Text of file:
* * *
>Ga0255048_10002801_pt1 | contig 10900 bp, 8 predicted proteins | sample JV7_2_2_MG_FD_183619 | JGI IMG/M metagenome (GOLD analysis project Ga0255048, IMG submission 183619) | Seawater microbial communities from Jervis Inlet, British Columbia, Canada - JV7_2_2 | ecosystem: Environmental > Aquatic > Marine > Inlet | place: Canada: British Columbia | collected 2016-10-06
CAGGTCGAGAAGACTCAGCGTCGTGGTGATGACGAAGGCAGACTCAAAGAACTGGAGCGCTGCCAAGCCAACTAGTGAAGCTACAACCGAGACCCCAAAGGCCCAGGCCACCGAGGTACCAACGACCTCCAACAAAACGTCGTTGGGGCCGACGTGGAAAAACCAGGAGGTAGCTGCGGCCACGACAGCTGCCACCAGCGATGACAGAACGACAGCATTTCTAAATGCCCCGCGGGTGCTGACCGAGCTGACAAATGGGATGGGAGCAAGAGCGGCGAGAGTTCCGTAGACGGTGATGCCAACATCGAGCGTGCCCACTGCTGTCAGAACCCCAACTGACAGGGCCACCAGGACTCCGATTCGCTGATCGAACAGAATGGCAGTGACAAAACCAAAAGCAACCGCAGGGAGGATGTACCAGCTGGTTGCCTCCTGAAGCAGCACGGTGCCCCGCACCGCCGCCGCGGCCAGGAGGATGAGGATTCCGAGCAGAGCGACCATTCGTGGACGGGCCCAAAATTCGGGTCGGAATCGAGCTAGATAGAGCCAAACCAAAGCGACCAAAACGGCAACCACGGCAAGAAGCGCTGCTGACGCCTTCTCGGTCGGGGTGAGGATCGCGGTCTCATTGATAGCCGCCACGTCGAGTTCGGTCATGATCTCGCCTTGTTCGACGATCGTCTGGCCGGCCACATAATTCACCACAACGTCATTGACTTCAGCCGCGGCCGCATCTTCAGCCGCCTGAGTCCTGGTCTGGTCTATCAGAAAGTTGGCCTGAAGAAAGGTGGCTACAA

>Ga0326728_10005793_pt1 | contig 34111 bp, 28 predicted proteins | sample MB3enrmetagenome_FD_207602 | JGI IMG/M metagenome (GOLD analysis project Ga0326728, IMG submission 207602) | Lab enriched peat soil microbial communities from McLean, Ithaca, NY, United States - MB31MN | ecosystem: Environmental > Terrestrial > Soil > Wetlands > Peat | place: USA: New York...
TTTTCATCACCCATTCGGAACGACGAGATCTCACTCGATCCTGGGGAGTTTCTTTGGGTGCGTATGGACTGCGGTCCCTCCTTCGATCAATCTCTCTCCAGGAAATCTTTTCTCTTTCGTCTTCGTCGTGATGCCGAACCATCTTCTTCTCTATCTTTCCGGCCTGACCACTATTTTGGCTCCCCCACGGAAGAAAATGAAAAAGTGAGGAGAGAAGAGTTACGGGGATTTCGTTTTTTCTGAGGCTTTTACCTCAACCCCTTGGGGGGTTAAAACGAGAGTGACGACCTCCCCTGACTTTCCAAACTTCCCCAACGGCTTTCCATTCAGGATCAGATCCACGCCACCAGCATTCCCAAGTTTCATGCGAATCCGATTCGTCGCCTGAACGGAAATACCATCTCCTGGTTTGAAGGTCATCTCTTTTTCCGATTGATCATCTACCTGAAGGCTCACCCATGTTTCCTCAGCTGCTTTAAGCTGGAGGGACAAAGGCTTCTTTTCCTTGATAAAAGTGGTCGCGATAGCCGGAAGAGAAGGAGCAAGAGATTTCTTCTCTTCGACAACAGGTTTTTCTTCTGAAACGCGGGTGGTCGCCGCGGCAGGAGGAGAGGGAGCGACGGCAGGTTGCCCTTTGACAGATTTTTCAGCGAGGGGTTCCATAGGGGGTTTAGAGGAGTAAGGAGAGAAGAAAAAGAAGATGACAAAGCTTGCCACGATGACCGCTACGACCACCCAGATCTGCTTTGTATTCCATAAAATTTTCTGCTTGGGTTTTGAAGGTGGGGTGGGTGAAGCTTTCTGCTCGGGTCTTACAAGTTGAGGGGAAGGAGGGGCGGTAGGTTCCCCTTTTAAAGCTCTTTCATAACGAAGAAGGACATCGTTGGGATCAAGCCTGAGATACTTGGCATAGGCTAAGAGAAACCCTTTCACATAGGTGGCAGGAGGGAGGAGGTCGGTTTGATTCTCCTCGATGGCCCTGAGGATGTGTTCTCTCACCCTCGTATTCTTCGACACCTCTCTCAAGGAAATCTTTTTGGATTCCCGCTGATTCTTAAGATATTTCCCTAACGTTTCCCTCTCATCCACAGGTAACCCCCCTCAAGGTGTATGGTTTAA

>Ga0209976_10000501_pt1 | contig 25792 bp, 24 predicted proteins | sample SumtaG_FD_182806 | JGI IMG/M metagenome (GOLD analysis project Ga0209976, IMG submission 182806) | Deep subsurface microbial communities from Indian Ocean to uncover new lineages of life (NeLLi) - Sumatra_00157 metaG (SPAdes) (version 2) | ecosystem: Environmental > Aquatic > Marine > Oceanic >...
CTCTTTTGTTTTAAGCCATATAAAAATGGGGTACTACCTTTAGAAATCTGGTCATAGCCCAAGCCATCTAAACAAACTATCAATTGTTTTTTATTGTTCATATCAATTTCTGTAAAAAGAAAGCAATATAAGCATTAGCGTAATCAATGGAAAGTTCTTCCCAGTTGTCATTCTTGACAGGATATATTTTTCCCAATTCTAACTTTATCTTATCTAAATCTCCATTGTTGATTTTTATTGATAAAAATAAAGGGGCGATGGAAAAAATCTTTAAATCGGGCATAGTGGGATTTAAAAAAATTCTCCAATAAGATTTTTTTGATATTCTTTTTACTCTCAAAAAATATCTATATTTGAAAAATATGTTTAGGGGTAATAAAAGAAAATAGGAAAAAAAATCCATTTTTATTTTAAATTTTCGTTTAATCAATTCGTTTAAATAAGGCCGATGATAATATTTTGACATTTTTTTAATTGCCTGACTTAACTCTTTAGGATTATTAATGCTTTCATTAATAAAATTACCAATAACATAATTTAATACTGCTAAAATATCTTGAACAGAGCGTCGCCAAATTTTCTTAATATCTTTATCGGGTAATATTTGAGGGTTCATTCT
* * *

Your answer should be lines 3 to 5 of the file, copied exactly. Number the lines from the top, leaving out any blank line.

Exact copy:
>Ga0326728_10005793_pt1 | contig 34111 bp, 28 predicted proteins | sample MB3enrmetagenome_FD_207602 | JGI IMG/M metagenome (GOLD analysis project Ga0326728, IMG submission 207602) | Lab enriched peat soil microbial communities from McLean, Ithaca, NY, United States - MB31MN | ecosystem: Environmental > Terrestrial > Soil > Wetlands > Peat | place: USA: New York...
TTTTCATCACCCATTCGGAACGACGAGATCTCACTCGATCCTGGGGAGTTTCTTTGGGTGCGTATGGACTGCGGTCCCTCCTTCGATCAATCTCTCTCCAGGAAATCTTTTCTCTTTCGTCTTCGTCGTGATGCCGAACCATCTTCTTCTCTATCTTTCCGGCCTGACCACTATTTTGGCTCCCCCACGGAAGAAAATGAAAAAGTGAGGAGAGAAGAGTTACGGGGATTTCGTTTTTTCTGAGGCTTTTACCTCAACCCCTTGGGGGGTTAAAACGAGAGTGACGACCTCCCCTGACTTTCCAAACTTCCCCAACGGCTTTCCATTCAGGATCAGATCCACGCCACCAGCATTCCCAAGTTTCATGCGAATCCGATTCGTCGCCTGAACGGAAATACCATCTCCTGGTTTGAAGGTCATCTCTTTTTCCGATTGATCATCTACCTGAAGGCTCACCCATGTTTCCTCAGCTGCTTTAAGCTGGAGGGACAAAGGCTTCTTTTCCTTGATAAAAGTGGTCGCGATAGCCGGAAGAGAAGGAGCAAGAGATTTCTTCTCTTCGACAACAGGTTTTTCTTCTGAAACGCGGGTGGTCGCCGCGGCAGGAGGAGAGGGAGCGACGGCAGGTTGCCCTTTGACAGATTTTTCAGCGAGGGGTTCCATAGGGGGTTTAGAGGAGTAAGGAGAGAAGAAAAAGAAGATGACAAAGCTTGCCACGATGACCGCTACGACCACCCAGATCTGCTTTGTATTCCATAAAATTTTCTGCTTGGGTTTTGAAGGTGGGGTGGGTGAAGCTTTCTGCTCGGGTCTTACAAGTTGAGGGGAAGGAGGGGCGGTAGGTTCCCCTTTTAAAGCTCTTTCATAACGAAGAAGGACATCGTTGGGATCAAGCCTGAGATACTTGGCATAGGCTAAGAGAAACCCTTTCACATAGGTGGCAGGAGGGAGGAGGTCGGTTTGATTCTCCTCGATGGCCCTGAGGATGTGTTCTCTCACCCTCGTATTCTTCGACACCTCTCTCAAGGAAATCTTTTTGGATTCCCGCTGATTCTTAAGATATTTCCCTAACGTTTCCCTCTCATCCACAGGTAACCCCCCTCAAGGTGTATGGTTTAA

>Ga0209976_10000501_pt1 | contig 25792 bp, 24 predicted proteins | sample SumtaG_FD_182806 | JGI IMG/M metagenome (GOLD analysis project Ga0209976, IMG submission 182806) | Deep subsurface microbial communities from Indian Ocean to uncover new lineages of life (NeLLi) - Sumatra_00157 metaG (SPAdes) (version 2) | ecosystem: Environmental > Aquatic > Marine > Oceanic >...